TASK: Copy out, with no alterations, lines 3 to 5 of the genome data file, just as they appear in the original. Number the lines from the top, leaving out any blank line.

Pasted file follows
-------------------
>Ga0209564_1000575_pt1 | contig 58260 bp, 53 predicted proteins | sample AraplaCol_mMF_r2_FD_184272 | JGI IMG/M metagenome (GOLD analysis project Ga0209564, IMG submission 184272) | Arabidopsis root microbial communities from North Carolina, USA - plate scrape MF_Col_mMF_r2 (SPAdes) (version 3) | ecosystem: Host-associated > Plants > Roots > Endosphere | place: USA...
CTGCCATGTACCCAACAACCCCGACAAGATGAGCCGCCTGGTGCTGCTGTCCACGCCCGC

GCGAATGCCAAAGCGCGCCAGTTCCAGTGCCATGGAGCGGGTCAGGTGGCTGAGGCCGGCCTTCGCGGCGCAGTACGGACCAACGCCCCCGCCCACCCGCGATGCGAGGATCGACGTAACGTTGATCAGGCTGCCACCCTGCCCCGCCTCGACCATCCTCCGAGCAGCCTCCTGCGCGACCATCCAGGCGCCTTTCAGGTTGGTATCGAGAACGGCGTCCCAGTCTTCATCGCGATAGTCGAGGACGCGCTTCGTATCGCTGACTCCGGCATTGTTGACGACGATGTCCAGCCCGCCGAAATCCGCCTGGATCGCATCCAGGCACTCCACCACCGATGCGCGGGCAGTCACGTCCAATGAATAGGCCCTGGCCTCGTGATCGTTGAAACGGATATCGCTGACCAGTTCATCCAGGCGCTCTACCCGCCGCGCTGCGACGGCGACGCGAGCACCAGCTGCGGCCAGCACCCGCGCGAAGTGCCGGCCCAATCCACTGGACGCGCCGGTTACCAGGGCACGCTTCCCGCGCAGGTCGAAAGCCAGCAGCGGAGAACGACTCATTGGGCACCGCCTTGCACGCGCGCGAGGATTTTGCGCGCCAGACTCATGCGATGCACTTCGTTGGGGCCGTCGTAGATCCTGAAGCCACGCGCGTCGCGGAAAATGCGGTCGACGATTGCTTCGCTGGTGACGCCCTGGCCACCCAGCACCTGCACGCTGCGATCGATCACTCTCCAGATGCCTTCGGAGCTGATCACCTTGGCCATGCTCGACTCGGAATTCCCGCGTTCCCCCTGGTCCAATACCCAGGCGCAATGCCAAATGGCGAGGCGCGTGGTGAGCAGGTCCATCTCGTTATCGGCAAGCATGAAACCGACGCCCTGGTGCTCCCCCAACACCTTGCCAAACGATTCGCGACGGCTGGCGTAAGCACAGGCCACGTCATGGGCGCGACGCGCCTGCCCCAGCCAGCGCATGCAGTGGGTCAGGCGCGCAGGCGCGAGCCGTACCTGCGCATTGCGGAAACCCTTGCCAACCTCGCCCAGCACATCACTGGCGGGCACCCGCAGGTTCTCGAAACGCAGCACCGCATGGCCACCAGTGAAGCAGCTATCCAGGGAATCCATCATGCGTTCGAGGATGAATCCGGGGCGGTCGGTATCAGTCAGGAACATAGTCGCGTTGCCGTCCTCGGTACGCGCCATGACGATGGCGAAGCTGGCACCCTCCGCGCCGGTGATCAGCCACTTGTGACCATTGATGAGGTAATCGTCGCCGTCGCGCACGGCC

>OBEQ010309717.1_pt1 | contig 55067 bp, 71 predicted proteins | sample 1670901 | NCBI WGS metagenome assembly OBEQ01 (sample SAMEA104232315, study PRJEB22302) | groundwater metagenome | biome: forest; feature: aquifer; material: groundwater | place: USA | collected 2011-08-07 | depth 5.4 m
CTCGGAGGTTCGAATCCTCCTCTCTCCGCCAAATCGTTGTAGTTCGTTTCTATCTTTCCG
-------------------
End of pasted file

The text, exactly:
GCGAATGCCAAAGCGCGCCAGTTCCAGTGCCATGGAGCGGGTCAGGTGGCTGAGGCCGGCCTTCGCGGCGCAGTACGGACCAACGCCCCCGCCCACCCGCGATGCGAGGATCGACGTAACGTTGATCAGGCTGCCACCCTGCCCCGCCTCGACCATCCTCCGAGCAGCCTCCTGCGCGACCATCCAGGCGCCTTTCAGGTTGGTATCGAGAACGGCGTCCCAGTCTTCATCGCGATAGTCGAGGACGCGCTTCGTATCGCTGACTCCGGCATTGTTGACGACGATGTCCAGCCCGCCGAAATCCGCCTGGATCGCATCCAGGCACTCCACCACCGATGCGCGGGCAGTCACGTCCAATGAATAGGCCCTGGCCTCGTGATCGTTGAAACGGATATCGCTGACCAGTTCATCCAGGCGCTCTACCCGCCGCGCTGCGACGGCGACGCGAGCACCAGCTGCGGCCAGCACCCGCGCGAAGTGCCGGCCCAATCCACTGGACGCGCCGGTTACCAGGGCACGCTTCCCGCGCAGGTCGAAAGCCAGCAGCGGAGAACGACTCATTGGGCACCGCCTTGCACGCGCGCGAGGATTTTGCGCGCCAGACTCATGCGATGCACTTCGTTGGGGCCGTCGTAGATCCTGAAGCCACGCGCGTCGCGGAAAATGCGGTCGACGATTGCTTCGCTGGTGACGCCCTGGCCACCCAGCACCTGCACGCTGCGATCGATCACTCTCCAGATGCCTTCGGAGCTGATCACCTTGGCCATGCTCGACTCGGAATTCCCGCGTTCCCCCTGGTCCAATACCCAGGCGCAATGCCAAATGGCGAGGCGCGTGGTGAGCAGGTCCATCTCGTTATCGGCAAGCATGAAACCGACGCCCTGGTGCTCCCCCAACACCTTGCCAAACGATTCGCGACGGCTGGCGTAAGCACAGGCCACGTCATGGGCGCGACGCGCCTGCCCCAGCCAGCGCATGCAGTGGGTCAGGCGCGCAGGCGCGAGCCGTACCTGCGCATTGCGGAAACCCTTGCCAACCTCGCCCAGCACATCACTGGCGGGCACCCGCAGGTTCTCGAAACGCAGCACCGCATGGCCACCAGTGAAGCAGCTATCCAGGGAATCCATCATGCGTTCGAGGATGAATCCGGGGCGGTCGGTATCAGTCAGGAACATAGTCGCGTTGCCGTCCTCGGTACGCGCCATGACGATGGCGAAGCTGGCACCCTCCGCGCCGGTGATCAGCCACTTGTGACCATTGATGAGGTAATCGTCGCCGTCGCGCACGGCC

>OBEQ010309717.1_pt1 | contig 55067 bp, 71 predicted proteins | sample 1670901 | NCBI WGS metagenome assembly OBEQ01 (sample SAMEA104232315, study PRJEB22302) | groundwater metagenome | biome: forest; feature: aquifer; material: groundwater | place: USA | collected 2011-08-07 | depth 5.4 m
CTCGGAGGTTCGAATCCTCCTCTCTCCGCCAAATCGTTGTAGTTCGTTTCTATCTTTCCG